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Have you backed up your QAT?!!

Have you backed up your QAT?!!

Two Young Women in Front of the Computer TalkingIf you use Microsoft Office 2010 and you don’t know what a QAT is, read on. One of the ways to be most productive in Office 2010 is the Quick Access Toolbar, choosing the right buttons and vitally, saving those button choices so if it all goes wrong you can bring them back!

The Quick Access Toolbar (QAT) sits by default at the top left of the Ribbon, and can be moved below the ribbon if preferred. One reason for moving it down is that if the user wants to put a lot of buttons on the QAT if left at the top they will eventually run into the document name on the Title bar, but of course it’s not really quick to access those buttons if there’s too many – if it’s a very long list of buttons. I am ruthless with my QAT buttons, try them for a while then remove them if I’m not finding them useful.

Buttons which are needed frequently but are not close at hand or in the Ribbons at all can be added (or deleted).



Which buttons would I include?

I don’t take up space with the often recommended “New, Open, Close, Save, Print Preview, etc.” because they are simple keyboard shortcuts to learn and that saves space for more complex and useful buttons.

If you have a large number of users you could send out a survey asking what commands they frequently use in the different MS Apps.

My personal favourite button is Shrink One Page button (formally known as Shrink to Fit). How many times I need to use that? So that’s exactly the sort of button you should put onto your QAT.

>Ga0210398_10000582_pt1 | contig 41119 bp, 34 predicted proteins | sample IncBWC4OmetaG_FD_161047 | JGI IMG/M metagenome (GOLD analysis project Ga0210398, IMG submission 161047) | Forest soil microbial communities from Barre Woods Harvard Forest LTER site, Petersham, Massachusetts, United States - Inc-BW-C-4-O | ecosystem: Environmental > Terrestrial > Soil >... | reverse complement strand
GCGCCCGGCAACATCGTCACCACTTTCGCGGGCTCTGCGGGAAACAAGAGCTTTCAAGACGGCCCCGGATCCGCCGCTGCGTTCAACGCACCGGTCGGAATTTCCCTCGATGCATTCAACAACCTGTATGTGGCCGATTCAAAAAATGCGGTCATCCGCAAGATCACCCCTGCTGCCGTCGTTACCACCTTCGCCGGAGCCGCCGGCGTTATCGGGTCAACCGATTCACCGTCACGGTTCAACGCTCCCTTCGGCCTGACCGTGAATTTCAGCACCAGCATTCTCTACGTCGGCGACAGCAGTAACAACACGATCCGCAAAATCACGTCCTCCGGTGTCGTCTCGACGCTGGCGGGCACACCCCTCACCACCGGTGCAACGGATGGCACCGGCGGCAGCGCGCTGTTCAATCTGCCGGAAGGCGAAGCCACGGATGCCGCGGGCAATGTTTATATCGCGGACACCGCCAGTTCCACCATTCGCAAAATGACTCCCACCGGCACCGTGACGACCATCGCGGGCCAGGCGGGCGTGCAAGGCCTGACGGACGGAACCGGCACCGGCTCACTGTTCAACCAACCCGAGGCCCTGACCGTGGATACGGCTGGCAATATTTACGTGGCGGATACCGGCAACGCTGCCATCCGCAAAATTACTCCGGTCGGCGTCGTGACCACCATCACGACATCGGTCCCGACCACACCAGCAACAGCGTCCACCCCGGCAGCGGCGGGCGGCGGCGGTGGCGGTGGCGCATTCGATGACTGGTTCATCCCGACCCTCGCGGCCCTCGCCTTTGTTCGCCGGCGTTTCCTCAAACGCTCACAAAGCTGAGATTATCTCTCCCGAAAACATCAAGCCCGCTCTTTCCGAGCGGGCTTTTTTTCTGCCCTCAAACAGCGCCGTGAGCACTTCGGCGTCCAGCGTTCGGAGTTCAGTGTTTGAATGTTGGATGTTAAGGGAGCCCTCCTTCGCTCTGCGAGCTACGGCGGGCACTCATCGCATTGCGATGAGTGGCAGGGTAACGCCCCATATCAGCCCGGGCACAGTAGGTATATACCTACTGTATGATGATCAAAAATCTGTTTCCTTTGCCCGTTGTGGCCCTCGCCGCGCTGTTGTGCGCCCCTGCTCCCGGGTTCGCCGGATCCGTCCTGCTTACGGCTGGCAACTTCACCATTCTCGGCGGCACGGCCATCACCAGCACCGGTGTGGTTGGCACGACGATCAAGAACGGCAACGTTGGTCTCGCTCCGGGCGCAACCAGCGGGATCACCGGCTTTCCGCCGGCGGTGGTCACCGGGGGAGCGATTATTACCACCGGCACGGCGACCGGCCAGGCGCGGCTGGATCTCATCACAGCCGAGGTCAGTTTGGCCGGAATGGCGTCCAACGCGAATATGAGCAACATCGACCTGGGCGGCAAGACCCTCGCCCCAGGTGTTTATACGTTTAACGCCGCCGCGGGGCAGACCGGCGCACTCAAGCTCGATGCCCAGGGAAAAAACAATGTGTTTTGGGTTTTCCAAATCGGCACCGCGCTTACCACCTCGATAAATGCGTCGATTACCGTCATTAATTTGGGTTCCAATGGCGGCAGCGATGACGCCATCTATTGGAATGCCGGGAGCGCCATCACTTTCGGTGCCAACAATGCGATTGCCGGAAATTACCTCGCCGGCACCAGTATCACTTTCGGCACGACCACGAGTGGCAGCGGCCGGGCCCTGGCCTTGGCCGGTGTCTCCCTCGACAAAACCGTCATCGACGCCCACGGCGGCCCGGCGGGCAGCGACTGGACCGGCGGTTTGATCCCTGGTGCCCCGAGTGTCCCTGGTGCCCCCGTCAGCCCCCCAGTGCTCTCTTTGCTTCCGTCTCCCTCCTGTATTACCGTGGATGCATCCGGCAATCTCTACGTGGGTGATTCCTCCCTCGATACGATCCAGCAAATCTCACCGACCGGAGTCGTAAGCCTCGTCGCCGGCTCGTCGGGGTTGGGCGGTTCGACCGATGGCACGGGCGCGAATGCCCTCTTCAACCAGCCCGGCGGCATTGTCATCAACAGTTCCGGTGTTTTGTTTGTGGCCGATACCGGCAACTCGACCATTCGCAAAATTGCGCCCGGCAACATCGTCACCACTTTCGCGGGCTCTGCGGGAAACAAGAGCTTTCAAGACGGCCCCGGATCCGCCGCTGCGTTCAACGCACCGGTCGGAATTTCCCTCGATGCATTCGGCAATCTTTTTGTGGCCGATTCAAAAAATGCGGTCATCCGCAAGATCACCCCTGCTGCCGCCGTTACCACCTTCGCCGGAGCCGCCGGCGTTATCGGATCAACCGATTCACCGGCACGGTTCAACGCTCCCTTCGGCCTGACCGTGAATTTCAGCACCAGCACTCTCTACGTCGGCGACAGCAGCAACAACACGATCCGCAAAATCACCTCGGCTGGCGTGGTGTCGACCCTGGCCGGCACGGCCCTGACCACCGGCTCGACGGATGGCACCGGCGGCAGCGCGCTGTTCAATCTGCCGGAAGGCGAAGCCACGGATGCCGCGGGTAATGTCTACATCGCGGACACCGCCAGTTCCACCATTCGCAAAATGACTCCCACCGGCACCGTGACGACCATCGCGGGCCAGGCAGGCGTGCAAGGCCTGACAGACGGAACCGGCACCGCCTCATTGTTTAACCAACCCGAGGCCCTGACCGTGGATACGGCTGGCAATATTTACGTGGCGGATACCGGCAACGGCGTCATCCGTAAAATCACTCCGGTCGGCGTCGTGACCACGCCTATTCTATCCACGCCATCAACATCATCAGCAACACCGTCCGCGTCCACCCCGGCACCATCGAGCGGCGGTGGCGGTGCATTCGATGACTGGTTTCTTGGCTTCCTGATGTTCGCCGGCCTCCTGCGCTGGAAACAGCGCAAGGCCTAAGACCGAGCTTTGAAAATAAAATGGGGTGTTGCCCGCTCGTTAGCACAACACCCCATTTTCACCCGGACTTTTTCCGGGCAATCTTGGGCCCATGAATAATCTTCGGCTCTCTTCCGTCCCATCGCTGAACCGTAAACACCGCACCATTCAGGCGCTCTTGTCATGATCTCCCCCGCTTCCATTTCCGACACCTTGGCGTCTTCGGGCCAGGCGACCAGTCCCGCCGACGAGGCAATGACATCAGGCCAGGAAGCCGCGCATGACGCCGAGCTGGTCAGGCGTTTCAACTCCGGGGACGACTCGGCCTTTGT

Also another one I like is Restrict Editing  To get to use this command if it is not on your QAT you would need to go to the Review Ribbon, in the Protect Group. So, much quicker to add it to your QAT!

The Styles button is a good one to include, and Email as a PDF attachment. Here’s how to do it:-

Export or backup your Quick Access Toolbar

It is relatively straightforward to save the customised toolbar, by clicking on the More button and More Commands at the bottom left of the dialog box click Import/Export, Export Customisations. If you save these on a shared drive another user can Import them so useful customisations can be shared amongst a team. It’s also a good idea to Export the QAT as a backup in case the IT team need to reload your software or in case of future upgrades – you wouldn’t want to lose all your favourite toolbar shortcut commands.


The QAT can be saved with the user’s roaming profile, so that whichever PC they log onto they have their own QAT. This is a useful feature for staff who ‘hot desk’.


If you want to lock down the QAT after adding customised buttons (so users cannot change it) an admin policy can restrict modification:


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